## The Question :

*336 people think this question is useful*

I need to add leading zeros to integer to make a string with defined quantity of digits ($cnt).
What the best way to translate this simple function from PHP to Python:

function add_nulls($int, $cnt=2) {
$int = intval($int);
for($i=0; $i<($cnt-strlen($int)); $i++)
$nulls .= '0';
return $nulls.$int;
}

Is there a function that can do this?

*The Question Comments :*

## The Answer 1

*674 people think this answer is useful*

You can use the `zfill()`

method to pad a string with zeros:

In [3]: str(1).zfill(2)
Out[3]: '01'

## The Answer 2

*182 people think this answer is useful*

The standard way is to use format string modifiers. These format string methods are available in most programming languages (via the sprintf function in c for example) and are a handy tool to know about.

To output a string of length 5:

… in Python 3.5 and above:

i = random.randint(0, 99999)
print(f'{i:05d}')

… Python 2.6 and above:

print '{0:05d}'.format(i)

… before Python 2.6:

print "%05d" % i

See: https://docs.python.org/3/library/string.html

## The Answer 3

*91 people think this answer is useful*

Python 3.6 f-strings allows us to add leading zeros easily:

number = 5
print(f' now we have leading zeros in {number:02d}')

Have a look at this good post about this feature.

## The Answer 4

*70 people think this answer is useful*

You most likely just need to format your integer:

'%0*d' % (fill, your_int)

For example,

>>> '%0*d' % (3, 4)
'004'

## The Answer 5

*23 people think this answer is useful*

Python 2.6 allows this:

add_nulls = lambda number, zero_count : "{0:0{1}d}".format(number, zero_count)
>>>add_nulls(2,3)
'002'

## The Answer 6

*17 people think this answer is useful*

For Python 3 and beyond:
str.zfill() is still the most readable option

But it is a good idea to look into the new and powerful str.format(), what if you want to pad something that is not 0?

# if we want to pad 22 with zeros in front, to be 5 digits in length:
str_output = '{:0>5}'.format(22)
print(str_output)
# >>> 00022
# {:0>5} meaning: ":0" means: pad with 0, ">" means move 22 to right most, "5" means the total length is 5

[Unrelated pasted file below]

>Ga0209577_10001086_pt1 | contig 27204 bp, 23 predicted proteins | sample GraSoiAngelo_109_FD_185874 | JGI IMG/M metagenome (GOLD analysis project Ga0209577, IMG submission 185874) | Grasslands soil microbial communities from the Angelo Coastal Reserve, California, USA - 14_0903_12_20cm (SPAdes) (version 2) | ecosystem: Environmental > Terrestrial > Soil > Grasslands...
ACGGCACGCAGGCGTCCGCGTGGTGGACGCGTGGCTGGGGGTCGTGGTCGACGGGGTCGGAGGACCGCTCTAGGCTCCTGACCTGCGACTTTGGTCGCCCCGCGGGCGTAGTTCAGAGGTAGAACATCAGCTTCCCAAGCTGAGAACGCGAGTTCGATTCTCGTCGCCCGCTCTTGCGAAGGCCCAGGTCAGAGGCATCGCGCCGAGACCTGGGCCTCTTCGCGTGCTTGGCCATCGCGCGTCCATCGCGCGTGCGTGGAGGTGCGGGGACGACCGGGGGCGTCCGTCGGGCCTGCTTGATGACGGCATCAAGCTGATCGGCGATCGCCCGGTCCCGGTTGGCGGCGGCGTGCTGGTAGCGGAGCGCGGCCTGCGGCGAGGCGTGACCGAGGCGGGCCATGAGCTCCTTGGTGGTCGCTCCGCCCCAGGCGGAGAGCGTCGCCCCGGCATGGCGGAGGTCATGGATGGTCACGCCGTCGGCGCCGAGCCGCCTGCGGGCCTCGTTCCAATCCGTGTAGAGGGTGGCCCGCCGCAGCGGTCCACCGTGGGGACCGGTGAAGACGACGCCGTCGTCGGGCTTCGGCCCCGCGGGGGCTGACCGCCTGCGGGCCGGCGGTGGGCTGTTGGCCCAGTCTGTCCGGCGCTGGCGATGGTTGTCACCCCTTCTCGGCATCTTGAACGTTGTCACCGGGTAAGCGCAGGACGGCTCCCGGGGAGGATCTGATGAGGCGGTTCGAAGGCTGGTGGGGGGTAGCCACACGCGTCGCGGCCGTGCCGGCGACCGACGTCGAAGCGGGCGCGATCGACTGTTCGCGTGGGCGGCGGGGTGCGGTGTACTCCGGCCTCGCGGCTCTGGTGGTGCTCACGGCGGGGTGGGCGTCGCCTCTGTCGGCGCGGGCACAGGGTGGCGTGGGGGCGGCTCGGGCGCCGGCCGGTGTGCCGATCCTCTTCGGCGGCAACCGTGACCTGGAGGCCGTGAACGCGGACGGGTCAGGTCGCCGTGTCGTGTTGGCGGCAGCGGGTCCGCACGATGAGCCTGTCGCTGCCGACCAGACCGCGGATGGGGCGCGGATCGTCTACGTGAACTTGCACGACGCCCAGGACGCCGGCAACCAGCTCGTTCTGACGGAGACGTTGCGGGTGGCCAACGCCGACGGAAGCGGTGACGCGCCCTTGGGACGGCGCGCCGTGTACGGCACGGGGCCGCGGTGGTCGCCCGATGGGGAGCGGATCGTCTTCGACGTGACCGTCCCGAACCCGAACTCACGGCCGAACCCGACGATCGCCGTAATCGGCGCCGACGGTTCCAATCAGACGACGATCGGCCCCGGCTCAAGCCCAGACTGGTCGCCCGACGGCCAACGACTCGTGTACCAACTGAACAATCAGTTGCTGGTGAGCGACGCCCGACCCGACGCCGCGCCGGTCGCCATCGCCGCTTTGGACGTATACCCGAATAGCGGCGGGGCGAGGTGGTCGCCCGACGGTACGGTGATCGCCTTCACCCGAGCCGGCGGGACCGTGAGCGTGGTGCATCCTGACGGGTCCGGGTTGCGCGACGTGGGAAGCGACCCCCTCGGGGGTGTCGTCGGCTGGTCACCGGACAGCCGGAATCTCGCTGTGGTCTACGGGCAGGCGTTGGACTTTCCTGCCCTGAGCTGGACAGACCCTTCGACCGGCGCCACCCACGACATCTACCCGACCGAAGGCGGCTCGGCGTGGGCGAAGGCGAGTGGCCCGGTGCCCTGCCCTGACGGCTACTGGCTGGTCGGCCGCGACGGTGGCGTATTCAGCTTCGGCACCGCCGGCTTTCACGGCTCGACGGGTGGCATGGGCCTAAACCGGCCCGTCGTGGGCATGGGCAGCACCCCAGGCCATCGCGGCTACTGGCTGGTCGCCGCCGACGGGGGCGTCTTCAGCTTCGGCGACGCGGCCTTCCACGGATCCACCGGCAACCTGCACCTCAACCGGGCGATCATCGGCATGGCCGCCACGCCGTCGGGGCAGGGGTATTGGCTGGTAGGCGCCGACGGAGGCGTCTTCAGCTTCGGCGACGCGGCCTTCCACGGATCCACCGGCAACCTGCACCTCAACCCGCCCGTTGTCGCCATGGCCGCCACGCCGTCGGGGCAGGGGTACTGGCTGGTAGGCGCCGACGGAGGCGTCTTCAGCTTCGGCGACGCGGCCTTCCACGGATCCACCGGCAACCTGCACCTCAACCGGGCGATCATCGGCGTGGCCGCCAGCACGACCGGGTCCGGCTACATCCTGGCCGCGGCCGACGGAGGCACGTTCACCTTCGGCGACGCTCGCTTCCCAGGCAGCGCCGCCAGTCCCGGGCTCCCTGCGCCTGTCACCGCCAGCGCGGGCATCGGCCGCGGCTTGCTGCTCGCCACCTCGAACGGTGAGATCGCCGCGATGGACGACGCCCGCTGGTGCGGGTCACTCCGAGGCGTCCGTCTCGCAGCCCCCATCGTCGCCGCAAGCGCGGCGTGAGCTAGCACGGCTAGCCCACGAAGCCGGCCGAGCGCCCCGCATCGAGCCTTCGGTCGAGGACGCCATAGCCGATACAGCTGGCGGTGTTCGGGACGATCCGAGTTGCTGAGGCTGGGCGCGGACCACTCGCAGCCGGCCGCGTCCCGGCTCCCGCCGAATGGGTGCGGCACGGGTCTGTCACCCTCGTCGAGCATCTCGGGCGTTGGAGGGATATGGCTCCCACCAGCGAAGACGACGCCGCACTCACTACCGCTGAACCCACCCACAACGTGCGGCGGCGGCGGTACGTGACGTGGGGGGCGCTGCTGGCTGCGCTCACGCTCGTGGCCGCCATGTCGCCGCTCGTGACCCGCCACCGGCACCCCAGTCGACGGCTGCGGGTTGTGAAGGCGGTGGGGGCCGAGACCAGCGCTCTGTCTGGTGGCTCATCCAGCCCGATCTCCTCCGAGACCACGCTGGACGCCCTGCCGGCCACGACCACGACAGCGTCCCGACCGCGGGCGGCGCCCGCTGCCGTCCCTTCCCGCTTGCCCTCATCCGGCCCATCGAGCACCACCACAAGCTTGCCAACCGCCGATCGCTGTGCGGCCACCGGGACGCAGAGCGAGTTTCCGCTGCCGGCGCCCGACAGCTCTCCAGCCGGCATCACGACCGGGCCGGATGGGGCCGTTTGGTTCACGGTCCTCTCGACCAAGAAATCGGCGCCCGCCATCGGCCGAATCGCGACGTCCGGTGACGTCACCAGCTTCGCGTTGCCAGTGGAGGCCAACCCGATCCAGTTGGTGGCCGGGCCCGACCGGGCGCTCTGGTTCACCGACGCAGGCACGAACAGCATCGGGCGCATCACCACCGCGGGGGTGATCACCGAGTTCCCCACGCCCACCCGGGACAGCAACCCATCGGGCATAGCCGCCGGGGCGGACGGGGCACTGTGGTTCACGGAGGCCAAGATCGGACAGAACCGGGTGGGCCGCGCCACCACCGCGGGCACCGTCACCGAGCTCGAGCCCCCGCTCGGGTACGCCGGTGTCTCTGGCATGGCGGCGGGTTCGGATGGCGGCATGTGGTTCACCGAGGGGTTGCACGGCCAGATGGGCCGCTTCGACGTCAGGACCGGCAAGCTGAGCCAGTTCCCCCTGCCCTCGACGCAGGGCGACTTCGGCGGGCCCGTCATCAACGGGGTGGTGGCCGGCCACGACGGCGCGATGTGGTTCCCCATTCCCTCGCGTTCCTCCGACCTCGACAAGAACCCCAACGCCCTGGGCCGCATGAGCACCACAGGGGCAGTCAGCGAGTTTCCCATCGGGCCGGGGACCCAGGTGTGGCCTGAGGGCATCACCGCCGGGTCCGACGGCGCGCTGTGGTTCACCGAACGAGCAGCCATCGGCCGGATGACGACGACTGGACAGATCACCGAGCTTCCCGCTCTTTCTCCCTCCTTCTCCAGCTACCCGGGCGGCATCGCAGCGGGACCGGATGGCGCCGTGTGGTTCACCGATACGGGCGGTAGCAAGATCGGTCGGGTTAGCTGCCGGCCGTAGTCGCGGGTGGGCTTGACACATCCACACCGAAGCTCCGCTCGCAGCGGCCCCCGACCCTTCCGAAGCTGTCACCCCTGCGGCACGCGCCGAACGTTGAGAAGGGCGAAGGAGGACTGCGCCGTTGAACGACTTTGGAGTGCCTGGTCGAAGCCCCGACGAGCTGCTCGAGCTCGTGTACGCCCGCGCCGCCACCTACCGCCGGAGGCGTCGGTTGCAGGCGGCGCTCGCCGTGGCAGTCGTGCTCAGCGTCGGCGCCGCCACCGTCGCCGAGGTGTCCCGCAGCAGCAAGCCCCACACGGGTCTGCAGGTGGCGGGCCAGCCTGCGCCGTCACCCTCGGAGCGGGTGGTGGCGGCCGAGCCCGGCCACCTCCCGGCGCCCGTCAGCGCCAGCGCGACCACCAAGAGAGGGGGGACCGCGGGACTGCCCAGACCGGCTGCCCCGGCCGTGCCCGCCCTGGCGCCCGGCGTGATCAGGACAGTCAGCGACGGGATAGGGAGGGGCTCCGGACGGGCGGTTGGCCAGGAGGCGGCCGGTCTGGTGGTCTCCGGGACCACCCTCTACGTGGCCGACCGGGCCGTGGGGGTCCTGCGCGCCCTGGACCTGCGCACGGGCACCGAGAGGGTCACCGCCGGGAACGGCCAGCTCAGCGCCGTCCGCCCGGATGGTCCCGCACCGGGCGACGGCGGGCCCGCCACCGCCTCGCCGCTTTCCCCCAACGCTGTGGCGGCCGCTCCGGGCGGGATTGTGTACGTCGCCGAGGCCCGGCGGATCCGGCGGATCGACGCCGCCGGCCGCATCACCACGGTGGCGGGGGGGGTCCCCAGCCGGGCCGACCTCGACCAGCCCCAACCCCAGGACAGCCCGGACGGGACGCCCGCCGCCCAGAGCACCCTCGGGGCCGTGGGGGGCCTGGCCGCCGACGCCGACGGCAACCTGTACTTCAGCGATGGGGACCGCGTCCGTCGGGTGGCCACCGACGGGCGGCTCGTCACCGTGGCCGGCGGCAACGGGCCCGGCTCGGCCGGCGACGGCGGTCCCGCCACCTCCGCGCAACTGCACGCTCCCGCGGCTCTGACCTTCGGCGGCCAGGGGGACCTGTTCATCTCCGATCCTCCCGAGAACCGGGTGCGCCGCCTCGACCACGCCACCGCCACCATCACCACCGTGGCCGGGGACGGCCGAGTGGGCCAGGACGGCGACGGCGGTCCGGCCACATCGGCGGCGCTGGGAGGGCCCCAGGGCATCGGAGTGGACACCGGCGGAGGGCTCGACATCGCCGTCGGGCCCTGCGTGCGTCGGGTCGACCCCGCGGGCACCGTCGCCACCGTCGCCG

# another example for comparision
str_output = '{:#<4}'.format(11)
print(str_output)
# >>> 11##
# to put it in a less hard-coded format:
int_inputArg = 22
int_desiredLength = 5
str_output = '{str_0:0>{str_1}}'.format(str_0=int_inputArg, str_1=int_desiredLength)
print(str_output)
# >>> 00022

## The Answer 7

*6 people think this answer is useful*

You have at least two options:

- str.zfill:
`lambda n, cnt=2: str(n).zfill(cnt)`

`%`

formatting: `lambda n, cnt=2: "%0*d" % (cnt, n)`

If on Python >2.5, see a third option in clorz’s answer.

## The Answer 8

*2 people think this answer is useful*

### One-liner alternative to the built-in `zfill`

.

This function takes `x`

and converts it to a string, and adds zeros in the beginning only and only if the length is too short:

def zfill_alternative(x,len=4): return ( (('0'*len)+str(x))[-l:] if len(str(x))<len else str(x) )

To sum it up – build-in: `zfill`

is good enough, but if someone is curious on how to implement this by hand, here is one more example.

## The Answer 9

*1 people think this answer is useful*

A straightforward conversion would be (again with a function):

def add_nulls2(int, cnt):
nulls = str(int)
for i in range(cnt - len(str(int))):
nulls = '0' + nulls
return nulls

## The Answer 10

*-2 people think this answer is useful*

This is my Python function:

def add_nulls(num, cnt=2):
cnt = cnt - len(str(num))
nulls = '0' * cnt
return '%s%s' % (nulls, num)